If a picture is worth a thousand words, this one could easily prompt that many from me. With a good many being expletives.
The primary punctuation being question marks.
And repeated uses of, “Why?”
The photo was taken during our recent vacation near Hinton. Don and I had gone for an early morning hike around the nearby Sandstone Falls. It’s gorgeous there; one of our favorite places in the state.
We were excited to find the boardwalks being repaired and other improvements underway, yet when we reached the water’s edge, we found the shores covered with trash. Busted Styrofoam coolers. Empty bait containers. Bags from fast-food. Beer cans and a bottles and empty cigarette packs.
The waters hadn’t been high from rains or flooding, so it wasn’t washed up from a storm, but deliberately left.
There are far easier places the litterers could’ve accessed had they merely wanted to fish, so for them to have traveled all the way out to those spots required effort and intention. They’d made that effort because of the beauty of those settings, which suggests they’re appreciators of such things. But once there, they had consumed the food and the drinks, and then walked away and left it behind.
It wasn’t a single person or spot. The more we walked, the more trash we encountered. At most, every naturally ideal place to sit was yet another batch of obscenities against what God created for us to enjoy.
It was as if the people went there, enjoyed the spot for a while, and then flipped the middle finger at everyone else. And then flipped it again — with both hands — up at heaven.
It reminded me of a time, a few years back, when I was trying on clothes in a busy dressing room near three teenage girls. Two of the girls were tossing their reject clothes, many turned inside-out, into a growing pile on the floor, while the third was carefully putting hers back on the hangers.
“Why are you doing that?” one of the slob girls asked her.
“Because that’s how my mother raised me,” she said. “Because it’s the right thing to do.”
The other girls laughed at her.
“It’s someone’s job to hang this stuff up again,” said Slob 1. “If you do it for them, you’re going to put them out of work.”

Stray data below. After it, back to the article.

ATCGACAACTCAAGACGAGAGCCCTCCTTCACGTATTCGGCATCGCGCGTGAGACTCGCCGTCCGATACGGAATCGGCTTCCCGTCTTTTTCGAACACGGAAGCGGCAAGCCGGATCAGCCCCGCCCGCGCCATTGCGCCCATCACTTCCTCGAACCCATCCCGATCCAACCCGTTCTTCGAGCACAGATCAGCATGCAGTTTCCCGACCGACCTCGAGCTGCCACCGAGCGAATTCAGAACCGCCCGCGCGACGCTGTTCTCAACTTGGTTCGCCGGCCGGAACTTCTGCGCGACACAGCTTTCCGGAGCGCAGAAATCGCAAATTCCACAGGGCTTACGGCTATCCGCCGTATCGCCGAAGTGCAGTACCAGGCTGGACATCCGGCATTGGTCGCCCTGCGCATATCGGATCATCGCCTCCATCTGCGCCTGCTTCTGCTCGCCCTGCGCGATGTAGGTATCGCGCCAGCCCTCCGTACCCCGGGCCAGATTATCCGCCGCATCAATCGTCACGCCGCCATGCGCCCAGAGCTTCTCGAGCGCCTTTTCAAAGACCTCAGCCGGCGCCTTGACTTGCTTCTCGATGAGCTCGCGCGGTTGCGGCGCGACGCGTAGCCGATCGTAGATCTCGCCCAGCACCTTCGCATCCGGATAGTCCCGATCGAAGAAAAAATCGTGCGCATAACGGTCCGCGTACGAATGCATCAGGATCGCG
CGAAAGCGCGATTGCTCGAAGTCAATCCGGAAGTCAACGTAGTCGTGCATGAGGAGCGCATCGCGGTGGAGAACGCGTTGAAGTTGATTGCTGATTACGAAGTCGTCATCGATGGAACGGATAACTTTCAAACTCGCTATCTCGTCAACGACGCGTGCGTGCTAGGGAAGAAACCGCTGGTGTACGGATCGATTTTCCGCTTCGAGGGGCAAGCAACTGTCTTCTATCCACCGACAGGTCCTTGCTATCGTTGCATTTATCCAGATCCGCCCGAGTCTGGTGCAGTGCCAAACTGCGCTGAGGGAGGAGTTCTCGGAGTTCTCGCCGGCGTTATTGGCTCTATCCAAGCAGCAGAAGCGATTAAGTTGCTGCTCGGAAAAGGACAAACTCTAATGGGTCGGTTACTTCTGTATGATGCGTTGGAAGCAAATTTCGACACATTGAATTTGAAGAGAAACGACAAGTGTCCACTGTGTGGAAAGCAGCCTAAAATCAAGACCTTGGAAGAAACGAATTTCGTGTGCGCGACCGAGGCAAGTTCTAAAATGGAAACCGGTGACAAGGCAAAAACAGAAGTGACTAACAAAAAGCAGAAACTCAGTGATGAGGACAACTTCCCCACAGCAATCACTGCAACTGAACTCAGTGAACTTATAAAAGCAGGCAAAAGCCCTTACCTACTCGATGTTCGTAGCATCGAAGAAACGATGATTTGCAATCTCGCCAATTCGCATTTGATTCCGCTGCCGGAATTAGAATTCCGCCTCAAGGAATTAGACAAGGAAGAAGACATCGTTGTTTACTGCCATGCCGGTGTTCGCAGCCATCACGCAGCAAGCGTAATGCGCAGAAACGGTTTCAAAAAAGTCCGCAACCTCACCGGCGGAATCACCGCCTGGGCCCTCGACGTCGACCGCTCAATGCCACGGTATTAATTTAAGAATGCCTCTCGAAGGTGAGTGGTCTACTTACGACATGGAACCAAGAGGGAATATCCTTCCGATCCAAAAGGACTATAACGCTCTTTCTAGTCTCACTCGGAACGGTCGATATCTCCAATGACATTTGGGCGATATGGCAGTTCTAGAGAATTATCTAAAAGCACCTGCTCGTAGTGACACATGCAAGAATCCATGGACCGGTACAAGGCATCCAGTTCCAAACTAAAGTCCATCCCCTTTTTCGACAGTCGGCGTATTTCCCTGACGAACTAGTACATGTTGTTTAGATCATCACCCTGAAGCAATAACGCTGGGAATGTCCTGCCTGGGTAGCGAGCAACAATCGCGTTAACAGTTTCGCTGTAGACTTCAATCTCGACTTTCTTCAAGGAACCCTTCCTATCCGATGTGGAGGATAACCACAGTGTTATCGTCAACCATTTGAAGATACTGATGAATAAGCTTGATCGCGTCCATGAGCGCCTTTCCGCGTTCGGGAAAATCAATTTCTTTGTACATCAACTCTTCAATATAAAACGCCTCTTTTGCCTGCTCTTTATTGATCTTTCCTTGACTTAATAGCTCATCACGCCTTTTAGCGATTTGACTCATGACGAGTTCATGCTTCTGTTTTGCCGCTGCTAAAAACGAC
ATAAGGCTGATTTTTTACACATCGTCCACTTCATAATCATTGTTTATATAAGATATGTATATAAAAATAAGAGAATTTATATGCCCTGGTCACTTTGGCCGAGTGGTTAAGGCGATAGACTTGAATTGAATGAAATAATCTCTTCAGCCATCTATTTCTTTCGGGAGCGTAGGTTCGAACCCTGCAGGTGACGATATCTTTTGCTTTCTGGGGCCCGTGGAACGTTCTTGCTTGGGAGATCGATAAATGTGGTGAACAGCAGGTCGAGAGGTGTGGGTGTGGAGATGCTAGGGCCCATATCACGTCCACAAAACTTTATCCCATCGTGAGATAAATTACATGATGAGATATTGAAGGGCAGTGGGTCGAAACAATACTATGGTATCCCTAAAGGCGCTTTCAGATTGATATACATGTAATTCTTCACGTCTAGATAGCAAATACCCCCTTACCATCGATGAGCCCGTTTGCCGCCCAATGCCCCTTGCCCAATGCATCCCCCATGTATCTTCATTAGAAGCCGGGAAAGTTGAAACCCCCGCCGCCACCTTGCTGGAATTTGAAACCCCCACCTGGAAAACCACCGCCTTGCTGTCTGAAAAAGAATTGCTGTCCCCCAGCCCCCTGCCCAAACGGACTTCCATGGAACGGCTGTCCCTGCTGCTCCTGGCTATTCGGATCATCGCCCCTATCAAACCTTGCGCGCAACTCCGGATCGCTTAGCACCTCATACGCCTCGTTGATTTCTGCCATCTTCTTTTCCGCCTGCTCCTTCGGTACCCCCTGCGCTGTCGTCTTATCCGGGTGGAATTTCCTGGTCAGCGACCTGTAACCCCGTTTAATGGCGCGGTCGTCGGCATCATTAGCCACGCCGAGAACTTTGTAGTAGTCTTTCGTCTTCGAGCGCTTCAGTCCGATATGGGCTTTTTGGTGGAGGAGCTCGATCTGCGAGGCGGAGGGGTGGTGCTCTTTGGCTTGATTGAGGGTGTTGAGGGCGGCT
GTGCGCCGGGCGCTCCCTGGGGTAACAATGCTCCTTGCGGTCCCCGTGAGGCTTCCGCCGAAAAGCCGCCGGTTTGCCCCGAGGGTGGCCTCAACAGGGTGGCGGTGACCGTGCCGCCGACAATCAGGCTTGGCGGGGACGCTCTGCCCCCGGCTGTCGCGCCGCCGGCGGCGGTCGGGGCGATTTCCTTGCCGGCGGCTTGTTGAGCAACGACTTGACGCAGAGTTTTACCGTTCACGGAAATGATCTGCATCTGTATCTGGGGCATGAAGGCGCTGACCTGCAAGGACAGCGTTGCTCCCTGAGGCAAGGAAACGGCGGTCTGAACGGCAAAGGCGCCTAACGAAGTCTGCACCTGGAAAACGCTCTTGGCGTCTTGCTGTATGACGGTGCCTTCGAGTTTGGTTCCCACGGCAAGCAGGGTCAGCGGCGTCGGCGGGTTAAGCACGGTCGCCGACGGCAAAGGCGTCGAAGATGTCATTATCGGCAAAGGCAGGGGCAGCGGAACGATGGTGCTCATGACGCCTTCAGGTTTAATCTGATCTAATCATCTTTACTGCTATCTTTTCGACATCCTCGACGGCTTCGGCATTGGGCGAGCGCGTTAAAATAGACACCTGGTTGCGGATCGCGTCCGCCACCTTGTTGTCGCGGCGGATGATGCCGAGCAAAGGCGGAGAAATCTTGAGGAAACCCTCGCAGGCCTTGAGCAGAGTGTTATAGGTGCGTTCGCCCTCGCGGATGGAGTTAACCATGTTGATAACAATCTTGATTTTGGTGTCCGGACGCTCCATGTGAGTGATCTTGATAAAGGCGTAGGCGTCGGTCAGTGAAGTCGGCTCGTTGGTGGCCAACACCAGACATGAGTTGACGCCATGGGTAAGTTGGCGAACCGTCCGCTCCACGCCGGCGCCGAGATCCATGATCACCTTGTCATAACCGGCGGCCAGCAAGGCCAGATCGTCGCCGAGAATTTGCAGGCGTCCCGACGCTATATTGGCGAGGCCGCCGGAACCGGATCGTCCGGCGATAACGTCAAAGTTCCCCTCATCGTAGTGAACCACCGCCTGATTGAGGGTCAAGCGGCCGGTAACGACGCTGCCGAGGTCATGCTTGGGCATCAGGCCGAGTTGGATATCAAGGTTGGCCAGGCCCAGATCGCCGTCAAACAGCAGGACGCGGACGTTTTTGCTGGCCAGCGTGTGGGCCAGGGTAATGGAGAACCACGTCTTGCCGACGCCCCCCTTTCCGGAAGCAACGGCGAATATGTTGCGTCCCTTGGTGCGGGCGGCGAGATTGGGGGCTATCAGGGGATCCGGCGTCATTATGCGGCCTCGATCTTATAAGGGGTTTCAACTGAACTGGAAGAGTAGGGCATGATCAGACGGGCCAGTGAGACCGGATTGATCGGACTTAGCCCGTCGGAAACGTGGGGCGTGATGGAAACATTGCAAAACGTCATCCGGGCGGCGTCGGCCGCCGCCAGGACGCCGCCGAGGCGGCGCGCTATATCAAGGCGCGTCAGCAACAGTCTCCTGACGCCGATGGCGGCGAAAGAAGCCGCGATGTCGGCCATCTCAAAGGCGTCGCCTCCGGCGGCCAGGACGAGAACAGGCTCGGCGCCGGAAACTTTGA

“That’ll be on you,” said self-righteous Slob 2.
It was such an incredibly stupid line of thinking I was stunned into silence. I’d like to think the good girl ignored them, that she continued hanging her clothes, but the raucous laughter that came from their direction suggested otherwise.
I’ve thought about that incident so many times since. I thought about it again at Sandstone Falls.
Are there people who genuinely believe it’s someone’s job to forever clean up after them, wherever they go? That they can treat the world like it’s their giant trash can, and some big truck will rumble by once a week and pick it all up?
I love West Virginia with every ounce of my being. I might not have been born there, and while I don’t live there now, I plan to return when I retire someday. So, to see the state disrespected in such a way triggers that same Momma Bear fury as someone wronging my daughter.
Accompanying that fury, though, is a confusion. A bafflement. That some of West Virginia’s people choose to do this to themselves is a puzzle.
Imagine a drop-dead gorgeous woman, one who maybe even has a vague understanding of how stunning and appealing she is, yet mars her beauty with ugly clothes she’s deliberately dirtied up and made stinky. She wipes dirt on herself. Tears out her hair.
It’s the ultimate self-disrespect.
If I were more knowledgeable of psychology, I’d suspect there might be something deeper at play. That perhaps some of those living in these beautiful places feel unworthy, so subconsciously try to lessen the beauty to better fit what they feel they deserve.
Regardless of what motivates the behavior, it’s painful to see.
The picture is worth a thousand words.
I’m at 673.
Look at it again and fill in the rest.